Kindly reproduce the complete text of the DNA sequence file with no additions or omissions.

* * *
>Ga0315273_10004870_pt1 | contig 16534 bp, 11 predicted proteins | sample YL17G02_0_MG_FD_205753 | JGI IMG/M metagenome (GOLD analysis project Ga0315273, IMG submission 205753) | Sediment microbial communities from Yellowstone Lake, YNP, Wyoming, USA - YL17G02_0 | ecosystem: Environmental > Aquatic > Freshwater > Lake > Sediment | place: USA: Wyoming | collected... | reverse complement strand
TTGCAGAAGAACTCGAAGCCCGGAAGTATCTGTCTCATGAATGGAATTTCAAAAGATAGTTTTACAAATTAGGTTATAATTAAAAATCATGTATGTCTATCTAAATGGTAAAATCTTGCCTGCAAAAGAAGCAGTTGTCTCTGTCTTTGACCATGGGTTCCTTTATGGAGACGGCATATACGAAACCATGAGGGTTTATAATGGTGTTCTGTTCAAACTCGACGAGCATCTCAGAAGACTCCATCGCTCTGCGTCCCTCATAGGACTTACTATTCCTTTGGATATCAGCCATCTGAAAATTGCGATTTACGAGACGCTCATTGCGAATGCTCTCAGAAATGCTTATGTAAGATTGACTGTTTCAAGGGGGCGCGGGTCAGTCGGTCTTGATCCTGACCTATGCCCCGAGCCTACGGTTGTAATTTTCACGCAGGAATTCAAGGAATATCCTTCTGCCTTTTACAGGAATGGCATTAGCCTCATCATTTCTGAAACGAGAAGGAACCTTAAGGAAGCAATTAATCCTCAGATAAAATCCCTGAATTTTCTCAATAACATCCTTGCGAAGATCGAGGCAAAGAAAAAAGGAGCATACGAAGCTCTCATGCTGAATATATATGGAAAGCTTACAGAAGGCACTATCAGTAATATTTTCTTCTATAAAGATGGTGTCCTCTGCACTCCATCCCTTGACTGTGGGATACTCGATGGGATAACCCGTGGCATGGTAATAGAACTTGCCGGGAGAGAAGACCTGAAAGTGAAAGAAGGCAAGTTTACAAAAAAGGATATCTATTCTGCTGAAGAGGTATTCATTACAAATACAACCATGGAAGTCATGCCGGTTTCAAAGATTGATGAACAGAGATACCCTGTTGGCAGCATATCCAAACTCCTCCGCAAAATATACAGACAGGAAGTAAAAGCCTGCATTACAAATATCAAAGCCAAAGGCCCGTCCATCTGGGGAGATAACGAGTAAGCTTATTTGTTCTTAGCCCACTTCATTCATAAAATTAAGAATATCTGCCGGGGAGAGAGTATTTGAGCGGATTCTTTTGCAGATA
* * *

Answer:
>Ga0315273_10004870_pt1 | contig 16534 bp, 11 predicted proteins | sample YL17G02_0_MG_FD_205753 | JGI IMG/M metagenome (GOLD analysis project Ga0315273, IMG submission 205753) | Sediment microbial communities from Yellowstone Lake, YNP, Wyoming, USA - YL17G02_0 | ecosystem: Environmental > Aquatic > Freshwater > Lake > Sediment | place: USA: Wyoming | collected... | reverse complement strand
TTGCAGAAGAACTCGAAGCCCGGAAGTATCTGTCTCATGAATGGAATTTCAAAAGATAGTTTTACAAATTAGGTTATAATTAAAAATCATGTATGTCTATCTAAATGGTAAAATCTTGCCTGCAAAAGAAGCAGTTGTCTCTGTCTTTGACCATGGGTTCCTTTATGGAGACGGCATATACGAAACCATGAGGGTTTATAATGGTGTTCTGTTCAAACTCGACGAGCATCTCAGAAGACTCCATCGCTCTGCGTCCCTCATAGGACTTACTATTCCTTTGGATATCAGCCATCTGAAAATTGCGATTTACGAGACGCTCATTGCGAATGCTCTCAGAAATGCTTATGTAAGATTGACTGTTTCAAGGGGGCGCGGGTCAGTCGGTCTTGATCCTGACCTATGCCCCGAGCCTACGGTTGTAATTTTCACGCAGGAATTCAAGGAATATCCTTCTGCCTTTTACAGGAATGGCATTAGCCTCATCATTTCTGAAACGAGAAGGAACCTTAAGGAAGCAATTAATCCTCAGATAAAATCCCTGAATTTTCTCAATAACATCCTTGCGAAGATCGAGGCAAAGAAAAAAGGAGCATACGAAGCTCTCATGCTGAATATATATGGAAAGCTTACAGAAGGCACTATCAGTAATATTTTCTTCTATAAAGATGGTGTCCTCTGCACTCCATCCCTTGACTGTGGGATACTCGATGGGATAACCCGTGGCATGGTAATAGAACTTGCCGGGAGAGAAGACCTGAAAGTGAAAGAAGGCAAGTTTACAAAAAAGGATATCTATTCTGCTGAAGAGGTATTCATTACAAATACAACCATGGAAGTCATGCCGGTTTCAAAGATTGATGAACAGAGATACCCTGTTGGCAGCATATCCAAACTCCTCCGCAAAATATACAGACAGGAAGTAAAAGCCTGCATTACAAATATCAAAGCCAAAGGCCCGTCCATCTGGGGAGATAACGAGTAAGCTTATTTGTTCTTAGCCCACTTCATTCATAAAATTAAGAATATCTGCCGGGGAGAGAGTATTTGAGCGGATTCTTTTGCAGATA